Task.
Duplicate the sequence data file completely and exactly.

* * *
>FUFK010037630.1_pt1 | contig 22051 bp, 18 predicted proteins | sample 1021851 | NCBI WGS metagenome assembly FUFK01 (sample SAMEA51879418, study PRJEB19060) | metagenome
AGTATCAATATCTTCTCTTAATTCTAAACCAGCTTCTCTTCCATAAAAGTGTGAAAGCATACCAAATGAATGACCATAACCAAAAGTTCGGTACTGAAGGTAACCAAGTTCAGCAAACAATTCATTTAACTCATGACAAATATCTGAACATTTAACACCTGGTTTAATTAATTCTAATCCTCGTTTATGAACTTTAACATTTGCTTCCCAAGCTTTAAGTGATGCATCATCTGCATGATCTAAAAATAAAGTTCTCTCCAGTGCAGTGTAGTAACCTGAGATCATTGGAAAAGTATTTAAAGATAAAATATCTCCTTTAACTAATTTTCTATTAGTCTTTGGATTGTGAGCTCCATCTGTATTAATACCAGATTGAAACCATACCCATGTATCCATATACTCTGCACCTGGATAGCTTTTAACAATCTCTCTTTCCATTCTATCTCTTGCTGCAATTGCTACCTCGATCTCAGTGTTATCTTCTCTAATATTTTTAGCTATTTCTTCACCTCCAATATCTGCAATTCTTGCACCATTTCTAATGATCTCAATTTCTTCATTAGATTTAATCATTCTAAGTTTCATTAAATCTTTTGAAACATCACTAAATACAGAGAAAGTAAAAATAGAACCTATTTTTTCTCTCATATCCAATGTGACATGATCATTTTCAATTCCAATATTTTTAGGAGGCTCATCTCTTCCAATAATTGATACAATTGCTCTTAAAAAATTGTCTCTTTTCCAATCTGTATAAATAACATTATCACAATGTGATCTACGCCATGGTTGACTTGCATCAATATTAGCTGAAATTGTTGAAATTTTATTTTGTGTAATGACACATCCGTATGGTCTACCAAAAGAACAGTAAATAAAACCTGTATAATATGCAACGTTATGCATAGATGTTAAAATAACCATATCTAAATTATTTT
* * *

>FUFK010037630.1_pt1 | contig 22051 bp, 18 predicted proteins | sample 1021851 | NCBI WGS metagenome assembly FUFK01 (sample SAMEA51879418, study PRJEB19060) | metagenome
AGTATCAATATCTTCTCTTAATTCTAAACCAGCTTCTCTTCCATAAAAGTGTGAAAGCATACCAAATGAATGACCATAACCAAAAGTTCGGTACTGAAGGTAACCAAGTTCAGCAAACAATTCATTTAACTCATGACAAATATCTGAACATTTAACACCTGGTTTAATTAATTCTAATCCTCGTTTATGAACTTTAACATTTGCTTCCCAAGCTTTAAGTGATGCATCATCTGCATGATCTAAAAATAAAGTTCTCTCCAGTGCAGTGTAGTAACCTGAGATCATTGGAAAAGTATTTAAAGATAAAATATCTCCTTTAACTAATTTTCTATTAGTCTTTGGATTGTGAGCTCCATCTGTATTAATACCAGATTGAAACCATACCCATGTATCCATATACTCTGCACCTGGATAGCTTTTAACAATCTCTCTTTCCATTCTATCTCTTGCTGCAATTGCTACCTCGATCTCAGTGTTATCTTCTCTAATATTTTTAGCTATTTCTTCACCTCCAATATCTGCAATTCTTGCACCATTTCTAATGATCTCAATTTCTTCATTAGATTTAATCATTCTAAGTTTCATTAAATCTTTTGAAACATCACTAAATACAGAGAAAGTAAAAATAGAACCTATTTTTTCTCTCATATCCAATGTGACATGATCATTTTCAATTCCAATATTTTTAGGAGGCTCATCTCTTCCAATAATTGATACAATTGCTCTTAAAAAATTGTCTCTTTTCCAATCTGTATAAATAACATTATCACAATGTGATCTACGCCATGGTTGACTTGCATCAATATTAGCTGAAATTGTTGAAATTTTATTTTGTGTAATGACACATCCGTATGGTCTACCAAAAGAACAGTAAATAAAACCTGTATAATATGCAACGTTATGCATAGATGTTAAAATAACCATATCTAAATTATTTT